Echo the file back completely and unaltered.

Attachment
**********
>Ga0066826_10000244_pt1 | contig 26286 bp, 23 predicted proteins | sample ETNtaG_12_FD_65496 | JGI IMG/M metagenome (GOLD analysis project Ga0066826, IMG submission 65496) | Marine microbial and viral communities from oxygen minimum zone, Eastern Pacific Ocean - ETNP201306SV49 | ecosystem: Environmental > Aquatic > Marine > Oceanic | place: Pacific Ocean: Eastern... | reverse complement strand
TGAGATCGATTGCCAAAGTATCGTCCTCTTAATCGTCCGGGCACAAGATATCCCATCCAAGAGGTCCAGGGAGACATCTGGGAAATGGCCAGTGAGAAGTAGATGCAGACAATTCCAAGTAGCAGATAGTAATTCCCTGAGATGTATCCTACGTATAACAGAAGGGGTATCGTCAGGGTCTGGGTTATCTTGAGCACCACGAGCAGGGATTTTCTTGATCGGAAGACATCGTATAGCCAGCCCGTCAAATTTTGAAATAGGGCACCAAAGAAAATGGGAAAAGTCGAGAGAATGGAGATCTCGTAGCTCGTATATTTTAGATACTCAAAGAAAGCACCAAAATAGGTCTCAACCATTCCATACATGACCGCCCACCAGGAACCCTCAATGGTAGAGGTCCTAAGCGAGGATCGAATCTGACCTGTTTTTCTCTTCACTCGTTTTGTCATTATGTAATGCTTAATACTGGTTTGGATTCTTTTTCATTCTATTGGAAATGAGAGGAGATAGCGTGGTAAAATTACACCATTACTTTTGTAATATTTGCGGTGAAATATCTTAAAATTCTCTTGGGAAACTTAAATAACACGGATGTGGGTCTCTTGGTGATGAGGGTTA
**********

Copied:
>Ga0066826_10000244_pt1 | contig 26286 bp, 23 predicted proteins | sample ETNtaG_12_FD_65496 | JGI IMG/M metagenome (GOLD analysis project Ga0066826, IMG submission 65496) | Marine microbial and viral communities from oxygen minimum zone, Eastern Pacific Ocean - ETNP201306SV49 | ecosystem: Environmental > Aquatic > Marine > Oceanic | place: Pacific Ocean: Eastern... | reverse complement strand
TGAGATCGATTGCCAAAGTATCGTCCTCTTAATCGTCCGGGCACAAGATATCCCATCCAAGAGGTCCAGGGAGACATCTGGGAAATGGCCAGTGAGAAGTAGATGCAGACAATTCCAAGTAGCAGATAGTAATTCCCTGAGATGTATCCTACGTATAACAGAAGGGGTATCGTCAGGGTCTGGGTTATCTTGAGCACCACGAGCAGGGATTTTCTTGATCGGAAGACATCGTATAGCCAGCCCGTCAAATTTTGAAATAGGGCACCAAAGAAAATGGGAAAAGTCGAGAGAATGGAGATCTCGTAGCTCGTATATTTTAGATACTCAAAGAAAGCACCAAAATAGGTCTCAACCATTCCATACATGACCGCCCACCAGGAACCCTCAATGGTAGAGGTCCTAAGCGAGGATCGAATCTGACCTGTTTTTCTCTTCACTCGTTTTGTCATTATGTAATGCTTAATACTGGTTTGGATTCTTTTTCATTCTATTGGAAATGAGAGGAGATAGCGTGGTAAAATTACACCATTACTTTTGTAATATTTGCGGTGAAATATCTTAAAATTCTCTTGGGAAACTTAAATAACACGGATGTGGGTCTCTTGGTGATGAGGGTTA